Newtown’s school and municipal officials have a new piece to fit into the town’s annual budget puzzle this year — a new priority, a new expense, a new conundrum. As the town transitions from the various ad hoc arrangements it established in the wake of 12/14 to better secure local schools, the Board of Education, at the urging of First Selectman Pat Llodra, has proposed a security budget totaling just under $3 million that is separate from the school board’s proposed $71.5 million operating budget for 2014-15.
The Newtown High School has installed new protocols regarding students and visitors entering the building. Although some of these new procedures might be unnecessarily over cautious (drop boxes in vestibule for items to be delivered to students and adults surrendering car keys to security), hopefully these new steps will deter someone with bad intentions from committing violence in the school.
As a Newtown taxpayer, who continues to see his taxes go up, I was dismayed when I learned that my child is not as important to the town as the kids going to the public school. It is my understanding that St Rose, and other private schools in Newtown, will not be given the same security measures due to it being a private school.
It is a paradox of human relations that the ones we hold closest to our hearts thrive when we loosen our grip. Given what we know about child development and education, it is easy for parents to see the sense of it. But Tuesday morning, as children headed out to the bus stops, this small “letting go” for the coming school year may have, for many, proved to be a most difficult moment of surrender. Newtown is no longer a town where people can find consolation by telling themselves that things always turn out for the best.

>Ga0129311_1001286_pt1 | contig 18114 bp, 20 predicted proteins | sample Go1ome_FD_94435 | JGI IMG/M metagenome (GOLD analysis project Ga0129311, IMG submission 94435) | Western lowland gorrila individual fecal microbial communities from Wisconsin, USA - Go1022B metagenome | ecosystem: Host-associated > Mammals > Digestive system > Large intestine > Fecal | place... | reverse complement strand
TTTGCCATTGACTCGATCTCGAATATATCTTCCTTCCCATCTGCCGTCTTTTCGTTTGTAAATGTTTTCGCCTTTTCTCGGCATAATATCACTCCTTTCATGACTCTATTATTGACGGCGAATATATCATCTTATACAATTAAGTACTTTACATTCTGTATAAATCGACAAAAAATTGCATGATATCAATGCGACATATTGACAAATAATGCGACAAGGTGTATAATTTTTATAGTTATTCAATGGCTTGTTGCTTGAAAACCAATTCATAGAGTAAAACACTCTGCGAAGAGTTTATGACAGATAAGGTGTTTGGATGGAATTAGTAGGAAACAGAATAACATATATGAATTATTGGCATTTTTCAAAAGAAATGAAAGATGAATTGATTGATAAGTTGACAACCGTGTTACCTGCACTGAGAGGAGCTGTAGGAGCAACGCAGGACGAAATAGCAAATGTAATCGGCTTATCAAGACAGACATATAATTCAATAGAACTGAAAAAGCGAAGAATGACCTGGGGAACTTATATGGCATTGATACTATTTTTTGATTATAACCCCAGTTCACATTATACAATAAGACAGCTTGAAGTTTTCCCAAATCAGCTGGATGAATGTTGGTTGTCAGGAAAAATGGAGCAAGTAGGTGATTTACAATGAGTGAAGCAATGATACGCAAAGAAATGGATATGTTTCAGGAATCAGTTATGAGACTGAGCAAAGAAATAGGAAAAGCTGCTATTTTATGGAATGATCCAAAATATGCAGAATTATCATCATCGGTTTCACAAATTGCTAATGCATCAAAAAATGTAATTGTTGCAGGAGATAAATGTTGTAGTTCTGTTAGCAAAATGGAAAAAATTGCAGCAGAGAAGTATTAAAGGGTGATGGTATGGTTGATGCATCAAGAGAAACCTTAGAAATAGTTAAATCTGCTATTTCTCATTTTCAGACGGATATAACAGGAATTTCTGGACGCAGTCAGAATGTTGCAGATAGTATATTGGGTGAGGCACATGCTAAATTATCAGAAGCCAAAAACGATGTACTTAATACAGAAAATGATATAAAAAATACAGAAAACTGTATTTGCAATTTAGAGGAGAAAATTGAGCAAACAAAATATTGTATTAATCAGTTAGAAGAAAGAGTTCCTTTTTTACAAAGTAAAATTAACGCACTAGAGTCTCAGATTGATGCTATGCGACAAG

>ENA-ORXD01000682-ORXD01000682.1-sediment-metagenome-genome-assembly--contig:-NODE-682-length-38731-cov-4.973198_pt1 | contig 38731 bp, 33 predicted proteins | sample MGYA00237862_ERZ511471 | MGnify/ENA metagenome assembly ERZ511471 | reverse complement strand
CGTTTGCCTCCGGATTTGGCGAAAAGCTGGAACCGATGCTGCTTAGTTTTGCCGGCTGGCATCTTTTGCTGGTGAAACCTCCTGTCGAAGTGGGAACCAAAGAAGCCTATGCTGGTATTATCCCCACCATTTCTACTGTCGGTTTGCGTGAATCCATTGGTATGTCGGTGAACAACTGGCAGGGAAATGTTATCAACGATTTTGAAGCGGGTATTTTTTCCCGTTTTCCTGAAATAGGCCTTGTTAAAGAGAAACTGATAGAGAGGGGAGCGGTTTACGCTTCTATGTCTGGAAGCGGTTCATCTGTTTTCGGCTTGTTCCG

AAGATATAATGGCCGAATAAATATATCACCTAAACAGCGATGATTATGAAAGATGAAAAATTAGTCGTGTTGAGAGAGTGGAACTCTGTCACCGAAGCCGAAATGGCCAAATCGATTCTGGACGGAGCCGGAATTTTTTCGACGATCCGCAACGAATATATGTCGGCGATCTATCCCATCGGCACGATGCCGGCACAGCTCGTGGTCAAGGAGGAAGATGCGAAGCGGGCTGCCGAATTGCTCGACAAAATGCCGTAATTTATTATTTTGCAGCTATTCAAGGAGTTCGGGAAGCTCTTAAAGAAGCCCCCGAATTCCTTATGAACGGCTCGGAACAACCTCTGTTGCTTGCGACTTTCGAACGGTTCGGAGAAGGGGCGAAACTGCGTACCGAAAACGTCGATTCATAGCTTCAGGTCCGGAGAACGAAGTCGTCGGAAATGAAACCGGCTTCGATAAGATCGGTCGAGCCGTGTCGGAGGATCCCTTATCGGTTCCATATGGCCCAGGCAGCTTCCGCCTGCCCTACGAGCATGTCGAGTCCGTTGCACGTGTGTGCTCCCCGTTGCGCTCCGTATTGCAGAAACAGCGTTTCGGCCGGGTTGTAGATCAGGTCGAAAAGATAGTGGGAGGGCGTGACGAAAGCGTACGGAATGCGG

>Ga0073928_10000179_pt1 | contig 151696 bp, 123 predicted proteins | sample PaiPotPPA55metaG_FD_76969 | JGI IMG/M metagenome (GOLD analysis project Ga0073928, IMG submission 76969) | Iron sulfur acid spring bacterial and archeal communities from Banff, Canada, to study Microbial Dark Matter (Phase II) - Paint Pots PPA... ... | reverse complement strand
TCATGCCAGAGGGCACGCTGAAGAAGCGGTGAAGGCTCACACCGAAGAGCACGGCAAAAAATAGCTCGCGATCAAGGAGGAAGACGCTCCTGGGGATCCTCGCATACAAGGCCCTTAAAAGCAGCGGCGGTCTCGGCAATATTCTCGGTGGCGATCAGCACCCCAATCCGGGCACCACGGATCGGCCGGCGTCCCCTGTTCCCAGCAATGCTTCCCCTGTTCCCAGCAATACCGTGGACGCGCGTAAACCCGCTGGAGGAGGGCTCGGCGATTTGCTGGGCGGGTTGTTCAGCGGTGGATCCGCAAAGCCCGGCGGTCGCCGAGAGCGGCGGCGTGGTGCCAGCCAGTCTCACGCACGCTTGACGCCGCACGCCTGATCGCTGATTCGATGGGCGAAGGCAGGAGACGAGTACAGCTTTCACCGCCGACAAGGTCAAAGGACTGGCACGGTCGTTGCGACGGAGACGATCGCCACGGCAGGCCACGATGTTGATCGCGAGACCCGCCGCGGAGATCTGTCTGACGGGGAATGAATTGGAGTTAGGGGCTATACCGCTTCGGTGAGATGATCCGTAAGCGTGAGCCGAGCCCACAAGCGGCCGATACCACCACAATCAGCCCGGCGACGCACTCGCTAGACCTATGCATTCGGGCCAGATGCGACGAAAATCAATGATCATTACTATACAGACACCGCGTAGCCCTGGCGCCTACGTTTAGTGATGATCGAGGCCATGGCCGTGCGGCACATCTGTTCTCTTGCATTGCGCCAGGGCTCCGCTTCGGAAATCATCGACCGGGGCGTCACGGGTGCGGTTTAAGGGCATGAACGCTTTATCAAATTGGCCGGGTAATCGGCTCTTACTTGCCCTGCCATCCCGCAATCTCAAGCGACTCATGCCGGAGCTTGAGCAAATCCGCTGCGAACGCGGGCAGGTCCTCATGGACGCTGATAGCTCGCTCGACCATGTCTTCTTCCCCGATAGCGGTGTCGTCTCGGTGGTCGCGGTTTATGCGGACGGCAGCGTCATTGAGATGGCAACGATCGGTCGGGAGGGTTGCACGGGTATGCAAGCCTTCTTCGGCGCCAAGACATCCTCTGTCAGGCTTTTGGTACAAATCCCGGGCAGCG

Concerned about the happenings at Booth Library since Director Shawn Fields took over on July 1st, I attended the library focus group session on August 24th. Unfortunately, I came away with additional concerns. I am deeply concerned about the work environment of the staff. I am perplexed and disappointed about losing Andrea Zimmermann from that staff. And I certainly don't think making big changes when brand-spanking new to a job shows much wisdom.
HARTFORD— The state’s Bond Commission announced on Friday, July 26, its approval of $100,000 in grants for upgrades to school security at The Children’s Adventure Center (CAC).
“This is a great day for more than the Children’s Adventure Center. This grant is also a strong statement about Connecticut’s and the Office of Early Childhood’s commitment to our state’s most valuable natural resource, our children,” said State Rep Mitch Bolinsky (R-106).
Following several motions and proposed amendments at a Board of Finance meeting Monday, March 11, officials unanimously recommended setting aside $420,000 in a contingency account to hire and train additional police officers and providing them with vehicles to guard public elementary schools.
The board also unanimously recommended funding a grant program for three local private schools to help pay for additional security measures.
Simpsonville, a South Carolina town, has added police to their schools at no added costs to taxpayers with satellite police offices and an officer at no added cost to taxpayers. Other towns appear to engaging in this as well with no added cost to taxpayers, and Newtown should look at this as well.
It would not be unusual for Board of Finance school budget deliberations to extend to three hours or more. But despite the intention to do so on March 6, finance officials never cracked open the school budget book.
Instead, they heard public comment and spent the rest of their special meeting originally scheduled to take up the district budget proposal, trying to get a better understanding about the scope and cost of future school security measures.